This is a great—actually an inspiring—interview with Stephanie Rivera, who is probably the most prominent student leader on behalf of properly prepare teachers and supporting public education. Stephanie started a student movement while studying to be a teacher at Rutgers University. She has also been a critic of Teach for America because she intends to make a career of teaching, not a two-year experience.

As you will read, she is deeply committed to teaching in urban schools, and she believes that students need to have teachers who look like them.

Here is a small sample:

“ES: You wrote a terrific post called Advocacy in the Age of Color Blindness where you challenged the idea that it makes no different what color a teacher is as long as s/he’s great. I’m amazed that it’s even necessary to argue about this, but the *best and brightest* first mentality seems to be gaining traction.

SR: The whole argument that if students are succeeding and all of their teachers are white then it’s OK to have all white teachers really misses the point. First of all, how are we measuring student success? Is it all test scores? Because raising test scores isn’t the only role of a teacher and it shouldn’t be. What do students learn from having teachers who look like them? I really believe that when students of color see teachers who look like them in these great professions it sends a powerful message that *hey, I can do something like that too.* It’s also about the ability of teachers to understand where their student are coming from.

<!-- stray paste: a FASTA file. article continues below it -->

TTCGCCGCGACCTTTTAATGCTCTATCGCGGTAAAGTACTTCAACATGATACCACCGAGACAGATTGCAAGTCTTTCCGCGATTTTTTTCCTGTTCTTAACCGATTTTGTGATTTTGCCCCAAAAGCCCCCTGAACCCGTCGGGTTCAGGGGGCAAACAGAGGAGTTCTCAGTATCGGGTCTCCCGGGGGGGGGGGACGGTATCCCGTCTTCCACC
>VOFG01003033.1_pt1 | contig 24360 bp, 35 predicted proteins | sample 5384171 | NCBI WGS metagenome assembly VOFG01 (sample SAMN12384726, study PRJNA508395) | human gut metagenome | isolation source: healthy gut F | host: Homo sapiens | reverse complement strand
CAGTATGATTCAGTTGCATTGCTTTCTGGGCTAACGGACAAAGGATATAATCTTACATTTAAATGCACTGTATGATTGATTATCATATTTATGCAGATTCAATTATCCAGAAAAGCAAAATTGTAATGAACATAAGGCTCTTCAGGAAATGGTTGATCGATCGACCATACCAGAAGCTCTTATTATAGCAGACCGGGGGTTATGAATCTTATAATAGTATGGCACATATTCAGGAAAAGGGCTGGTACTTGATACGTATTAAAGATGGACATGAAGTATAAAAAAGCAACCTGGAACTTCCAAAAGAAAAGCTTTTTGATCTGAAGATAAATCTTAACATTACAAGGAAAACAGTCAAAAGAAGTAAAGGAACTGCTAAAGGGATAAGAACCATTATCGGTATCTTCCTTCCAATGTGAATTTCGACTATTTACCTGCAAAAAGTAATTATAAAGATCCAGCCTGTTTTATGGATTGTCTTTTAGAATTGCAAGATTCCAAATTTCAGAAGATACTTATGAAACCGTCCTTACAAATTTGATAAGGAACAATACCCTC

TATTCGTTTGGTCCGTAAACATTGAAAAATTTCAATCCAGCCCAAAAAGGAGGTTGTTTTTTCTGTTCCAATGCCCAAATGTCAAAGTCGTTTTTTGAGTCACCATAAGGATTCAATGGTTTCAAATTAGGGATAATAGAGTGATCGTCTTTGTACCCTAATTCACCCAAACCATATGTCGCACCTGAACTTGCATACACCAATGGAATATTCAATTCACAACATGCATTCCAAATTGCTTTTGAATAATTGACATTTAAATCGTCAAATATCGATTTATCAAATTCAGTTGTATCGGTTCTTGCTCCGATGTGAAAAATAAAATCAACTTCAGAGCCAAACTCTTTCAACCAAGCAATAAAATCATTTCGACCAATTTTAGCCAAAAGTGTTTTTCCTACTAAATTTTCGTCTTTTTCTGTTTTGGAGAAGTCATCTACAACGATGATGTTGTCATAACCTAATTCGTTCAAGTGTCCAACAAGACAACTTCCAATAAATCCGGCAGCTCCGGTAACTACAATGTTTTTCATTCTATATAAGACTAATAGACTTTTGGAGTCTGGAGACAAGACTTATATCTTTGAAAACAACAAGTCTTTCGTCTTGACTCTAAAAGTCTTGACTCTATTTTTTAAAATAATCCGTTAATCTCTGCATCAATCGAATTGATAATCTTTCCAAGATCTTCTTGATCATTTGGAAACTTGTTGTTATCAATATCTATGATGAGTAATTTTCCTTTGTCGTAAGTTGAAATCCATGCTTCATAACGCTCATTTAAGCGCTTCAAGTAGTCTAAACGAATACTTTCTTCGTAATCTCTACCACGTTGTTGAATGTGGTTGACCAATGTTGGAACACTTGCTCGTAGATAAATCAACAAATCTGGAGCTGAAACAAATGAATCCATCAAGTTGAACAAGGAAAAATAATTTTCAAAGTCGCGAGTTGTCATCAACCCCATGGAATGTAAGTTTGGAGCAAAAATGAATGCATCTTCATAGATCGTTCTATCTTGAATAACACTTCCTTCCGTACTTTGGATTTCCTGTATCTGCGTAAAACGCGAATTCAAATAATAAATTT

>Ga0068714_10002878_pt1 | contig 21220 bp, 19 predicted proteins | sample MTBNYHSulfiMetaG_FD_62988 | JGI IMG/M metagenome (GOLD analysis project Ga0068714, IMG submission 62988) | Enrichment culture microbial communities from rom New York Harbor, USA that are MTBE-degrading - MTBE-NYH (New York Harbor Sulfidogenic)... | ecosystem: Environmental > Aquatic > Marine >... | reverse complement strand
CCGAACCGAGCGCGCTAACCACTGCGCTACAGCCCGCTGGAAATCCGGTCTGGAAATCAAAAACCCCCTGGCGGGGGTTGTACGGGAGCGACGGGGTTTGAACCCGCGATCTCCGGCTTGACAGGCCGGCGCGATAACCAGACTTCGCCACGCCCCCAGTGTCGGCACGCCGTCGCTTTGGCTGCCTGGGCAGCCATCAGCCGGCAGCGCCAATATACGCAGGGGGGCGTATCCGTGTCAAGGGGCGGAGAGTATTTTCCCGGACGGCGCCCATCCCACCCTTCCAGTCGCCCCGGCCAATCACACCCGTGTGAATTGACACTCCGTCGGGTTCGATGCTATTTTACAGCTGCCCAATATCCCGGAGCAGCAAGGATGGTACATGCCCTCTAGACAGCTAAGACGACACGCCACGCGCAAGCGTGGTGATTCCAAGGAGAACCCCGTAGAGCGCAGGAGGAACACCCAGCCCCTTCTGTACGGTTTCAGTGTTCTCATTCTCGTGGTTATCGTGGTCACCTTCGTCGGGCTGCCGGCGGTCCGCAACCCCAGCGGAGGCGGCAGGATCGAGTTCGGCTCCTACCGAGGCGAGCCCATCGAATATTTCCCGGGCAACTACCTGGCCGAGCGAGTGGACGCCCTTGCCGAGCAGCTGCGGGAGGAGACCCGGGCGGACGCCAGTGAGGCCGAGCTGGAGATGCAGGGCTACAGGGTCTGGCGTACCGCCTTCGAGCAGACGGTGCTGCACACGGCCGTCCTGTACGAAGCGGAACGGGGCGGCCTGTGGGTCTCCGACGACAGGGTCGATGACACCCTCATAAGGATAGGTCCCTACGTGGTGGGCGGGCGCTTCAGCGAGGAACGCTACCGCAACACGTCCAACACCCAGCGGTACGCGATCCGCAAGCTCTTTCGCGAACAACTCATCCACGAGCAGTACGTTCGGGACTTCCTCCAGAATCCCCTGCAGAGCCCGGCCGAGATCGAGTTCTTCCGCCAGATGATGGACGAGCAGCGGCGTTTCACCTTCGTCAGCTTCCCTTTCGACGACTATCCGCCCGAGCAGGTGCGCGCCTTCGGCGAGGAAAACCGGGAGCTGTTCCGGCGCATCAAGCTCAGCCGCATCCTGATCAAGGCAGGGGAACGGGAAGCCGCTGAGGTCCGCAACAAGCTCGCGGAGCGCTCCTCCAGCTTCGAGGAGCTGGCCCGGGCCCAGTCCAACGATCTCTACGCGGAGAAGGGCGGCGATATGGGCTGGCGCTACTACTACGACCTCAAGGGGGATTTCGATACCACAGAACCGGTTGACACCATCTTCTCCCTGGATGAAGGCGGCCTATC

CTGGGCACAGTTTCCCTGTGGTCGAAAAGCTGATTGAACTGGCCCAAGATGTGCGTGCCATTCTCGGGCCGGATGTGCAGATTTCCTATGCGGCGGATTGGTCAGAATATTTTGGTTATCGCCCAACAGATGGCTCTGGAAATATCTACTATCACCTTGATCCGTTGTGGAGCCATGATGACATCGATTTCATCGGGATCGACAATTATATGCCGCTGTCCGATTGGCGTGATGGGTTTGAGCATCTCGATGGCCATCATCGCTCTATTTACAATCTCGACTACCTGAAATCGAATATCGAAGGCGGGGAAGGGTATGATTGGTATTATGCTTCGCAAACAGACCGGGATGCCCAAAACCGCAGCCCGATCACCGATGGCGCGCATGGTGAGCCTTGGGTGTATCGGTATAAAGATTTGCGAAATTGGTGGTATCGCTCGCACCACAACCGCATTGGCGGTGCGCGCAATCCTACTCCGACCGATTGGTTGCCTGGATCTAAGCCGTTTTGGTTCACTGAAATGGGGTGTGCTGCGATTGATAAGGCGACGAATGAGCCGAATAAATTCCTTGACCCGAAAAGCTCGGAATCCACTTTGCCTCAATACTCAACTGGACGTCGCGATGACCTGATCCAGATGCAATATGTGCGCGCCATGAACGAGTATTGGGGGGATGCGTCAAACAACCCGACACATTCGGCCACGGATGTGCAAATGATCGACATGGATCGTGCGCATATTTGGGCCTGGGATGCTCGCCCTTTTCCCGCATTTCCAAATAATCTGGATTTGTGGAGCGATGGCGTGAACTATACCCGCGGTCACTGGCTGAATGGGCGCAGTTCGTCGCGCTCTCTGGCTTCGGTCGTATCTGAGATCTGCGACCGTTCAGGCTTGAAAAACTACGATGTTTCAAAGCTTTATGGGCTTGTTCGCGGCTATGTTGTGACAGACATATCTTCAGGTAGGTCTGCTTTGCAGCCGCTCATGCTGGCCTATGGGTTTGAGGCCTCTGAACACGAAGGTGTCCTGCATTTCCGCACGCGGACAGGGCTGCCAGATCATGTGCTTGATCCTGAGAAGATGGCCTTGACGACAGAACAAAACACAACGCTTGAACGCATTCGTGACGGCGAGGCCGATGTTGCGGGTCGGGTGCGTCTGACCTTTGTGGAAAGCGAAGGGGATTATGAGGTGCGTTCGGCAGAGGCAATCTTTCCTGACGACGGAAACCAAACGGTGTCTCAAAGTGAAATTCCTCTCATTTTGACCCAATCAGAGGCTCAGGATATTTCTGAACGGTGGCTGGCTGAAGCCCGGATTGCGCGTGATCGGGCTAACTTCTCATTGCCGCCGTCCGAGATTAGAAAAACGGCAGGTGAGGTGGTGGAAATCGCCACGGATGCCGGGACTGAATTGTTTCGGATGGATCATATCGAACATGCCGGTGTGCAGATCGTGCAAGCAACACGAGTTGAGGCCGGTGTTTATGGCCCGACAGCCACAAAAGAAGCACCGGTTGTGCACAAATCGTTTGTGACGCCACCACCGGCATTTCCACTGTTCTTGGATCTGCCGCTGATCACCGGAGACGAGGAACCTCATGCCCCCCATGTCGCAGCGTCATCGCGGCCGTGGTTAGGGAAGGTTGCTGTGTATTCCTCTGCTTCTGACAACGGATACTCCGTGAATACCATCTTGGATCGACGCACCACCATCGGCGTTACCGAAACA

ES: As a soon-to-be teacher I wonder what you think about the brewing battle over tenure.